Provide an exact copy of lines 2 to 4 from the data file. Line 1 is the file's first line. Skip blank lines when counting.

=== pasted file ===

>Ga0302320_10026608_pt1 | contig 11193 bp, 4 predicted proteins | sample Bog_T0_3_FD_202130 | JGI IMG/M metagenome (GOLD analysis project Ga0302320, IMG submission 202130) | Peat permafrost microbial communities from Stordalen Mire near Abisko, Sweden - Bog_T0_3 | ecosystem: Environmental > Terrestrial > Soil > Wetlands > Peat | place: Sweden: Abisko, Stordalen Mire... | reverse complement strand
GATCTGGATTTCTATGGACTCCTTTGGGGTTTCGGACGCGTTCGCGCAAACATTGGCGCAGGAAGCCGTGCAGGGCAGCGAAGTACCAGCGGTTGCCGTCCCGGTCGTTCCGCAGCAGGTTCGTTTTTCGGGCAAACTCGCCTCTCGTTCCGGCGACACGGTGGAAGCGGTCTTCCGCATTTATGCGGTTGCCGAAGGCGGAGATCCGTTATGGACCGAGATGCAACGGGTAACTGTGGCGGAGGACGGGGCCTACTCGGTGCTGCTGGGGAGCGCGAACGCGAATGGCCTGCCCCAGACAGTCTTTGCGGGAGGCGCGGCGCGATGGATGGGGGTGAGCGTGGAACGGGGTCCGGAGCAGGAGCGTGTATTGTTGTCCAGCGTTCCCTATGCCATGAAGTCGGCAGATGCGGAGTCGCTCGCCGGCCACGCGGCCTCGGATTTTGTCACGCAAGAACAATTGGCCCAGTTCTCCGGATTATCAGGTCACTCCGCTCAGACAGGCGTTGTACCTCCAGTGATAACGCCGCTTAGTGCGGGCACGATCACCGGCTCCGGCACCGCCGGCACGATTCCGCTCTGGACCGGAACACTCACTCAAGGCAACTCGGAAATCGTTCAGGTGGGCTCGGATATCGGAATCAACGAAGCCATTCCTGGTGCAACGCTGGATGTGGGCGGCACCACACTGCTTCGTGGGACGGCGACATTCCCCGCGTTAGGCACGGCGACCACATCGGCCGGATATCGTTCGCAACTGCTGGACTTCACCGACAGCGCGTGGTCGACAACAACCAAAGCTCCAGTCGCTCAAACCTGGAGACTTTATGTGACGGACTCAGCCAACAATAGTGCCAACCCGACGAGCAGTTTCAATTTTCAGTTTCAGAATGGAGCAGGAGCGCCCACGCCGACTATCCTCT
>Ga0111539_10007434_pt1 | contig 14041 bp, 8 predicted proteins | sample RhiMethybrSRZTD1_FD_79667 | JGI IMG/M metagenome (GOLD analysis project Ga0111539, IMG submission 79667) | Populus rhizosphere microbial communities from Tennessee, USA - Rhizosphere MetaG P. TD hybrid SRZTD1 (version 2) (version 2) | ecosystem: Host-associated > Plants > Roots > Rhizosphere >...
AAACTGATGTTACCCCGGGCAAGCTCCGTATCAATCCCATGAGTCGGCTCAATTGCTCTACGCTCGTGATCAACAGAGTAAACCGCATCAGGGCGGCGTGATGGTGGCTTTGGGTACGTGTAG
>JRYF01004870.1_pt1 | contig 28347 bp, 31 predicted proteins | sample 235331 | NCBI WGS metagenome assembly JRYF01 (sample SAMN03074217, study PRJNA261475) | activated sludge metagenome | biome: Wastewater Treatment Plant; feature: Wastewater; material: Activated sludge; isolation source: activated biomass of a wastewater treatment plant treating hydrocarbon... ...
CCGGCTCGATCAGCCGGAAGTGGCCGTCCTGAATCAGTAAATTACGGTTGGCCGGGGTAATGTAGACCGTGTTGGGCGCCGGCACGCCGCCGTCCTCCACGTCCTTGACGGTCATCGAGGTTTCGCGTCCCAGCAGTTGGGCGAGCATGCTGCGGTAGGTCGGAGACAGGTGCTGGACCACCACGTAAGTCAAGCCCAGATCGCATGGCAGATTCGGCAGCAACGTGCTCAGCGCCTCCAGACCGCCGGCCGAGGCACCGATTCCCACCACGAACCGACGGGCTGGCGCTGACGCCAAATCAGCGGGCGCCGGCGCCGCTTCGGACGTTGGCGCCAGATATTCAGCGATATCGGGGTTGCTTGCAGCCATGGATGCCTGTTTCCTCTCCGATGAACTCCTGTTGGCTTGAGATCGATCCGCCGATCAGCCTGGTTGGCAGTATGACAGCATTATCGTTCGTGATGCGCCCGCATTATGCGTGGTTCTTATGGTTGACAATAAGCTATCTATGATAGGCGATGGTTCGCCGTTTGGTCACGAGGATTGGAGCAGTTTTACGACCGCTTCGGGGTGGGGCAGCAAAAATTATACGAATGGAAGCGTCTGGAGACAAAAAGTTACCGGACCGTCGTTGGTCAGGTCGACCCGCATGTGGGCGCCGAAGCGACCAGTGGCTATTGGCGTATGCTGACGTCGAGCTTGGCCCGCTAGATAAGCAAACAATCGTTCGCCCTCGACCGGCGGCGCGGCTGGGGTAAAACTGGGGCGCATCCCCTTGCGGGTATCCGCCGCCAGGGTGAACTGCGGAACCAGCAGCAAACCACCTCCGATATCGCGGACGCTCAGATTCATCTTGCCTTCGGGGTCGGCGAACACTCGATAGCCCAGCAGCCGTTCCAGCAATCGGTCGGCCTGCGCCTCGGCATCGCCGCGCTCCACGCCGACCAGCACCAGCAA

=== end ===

GATCTGGATTTCTATGGACTCCTTTGGGGTTTCGGACGCGTTCGCGCAAACATTGGCGCAGGAAGCCGTGCAGGGCAGCGAAGTACCAGCGGTTGCCGTCCCGGTCGTTCCGCAGCAGGTTCGTTTTTCGGGCAAACTCGCCTCTCGTTCCGGCGACACGGTGGAAGCGGTCTTCCGCATTTATGCGGTTGCCGAAGGCGGAGATCCGTTATGGACCGAGATGCAACGGGTAACTGTGGCGGAGGACGGGGCCTACTCGGTGCTGCTGGGGAGCGCGAACGCGAATGGCCTGCCCCAGACAGTCTTTGCGGGAGGCGCGGCGCGATGGATGGGGGTGAGCGTGGAACGGGGTCCGGAGCAGGAGCGTGTATTGTTGTCCAGCGTTCCCTATGCCATGAAGTCGGCAGATGCGGAGTCGCTCGCCGGCCACGCGGCCTCGGATTTTGTCACGCAAGAACAATTGGCCCAGTTCTCCGGATTATCAGGTCACTCCGCTCAGACAGGCGTTGTACCTCCAGTGATAACGCCGCTTAGTGCGGGCACGATCACCGGCTCCGGCACCGCCGGCACGATTCCGCTCTGGACCGGAACACTCACTCAAGGCAACTCGGAAATCGTTCAGGTGGGCTCGGATATCGGAATCAACGAAGCCATTCCTGGTGCAACGCTGGATGTGGGCGGCACCACACTGCTTCGTGGGACGGCGACATTCCCCGCGTTAGGCACGGCGACCACATCGGCCGGATATCGTTCGCAACTGCTGGACTTCACCGACAGCGCGTGGTCGACAACAACCAAAGCTCCAGTCGCTCAAACCTGGAGACTTTATGTGACGGACTCAGCCAACAATAGTGCCAACCCGACGAGCAGTTTCAATTTTCAGTTTCAGAATGGAGCAGGAGCGCCCACGCCGACTATCCTCT
>Ga0111539_10007434_pt1 | contig 14041 bp, 8 predicted proteins | sample RhiMethybrSRZTD1_FD_79667 | JGI IMG/M metagenome (GOLD analysis project Ga0111539, IMG submission 79667) | Populus rhizosphere microbial communities from Tennessee, USA - Rhizosphere MetaG P. TD hybrid SRZTD1 (version 2) (version 2) | ecosystem: Host-associated > Plants > Roots > Rhizosphere >...
AAACTGATGTTACCCCGGGCAAGCTCCGTATCAATCCCATGAGTCGGCTCAATTGCTCTACGCTCGTGATCAACAGAGTAAACCGCATCAGGGCGGCGTGATGGTGGCTTTGGGTACGTGTAG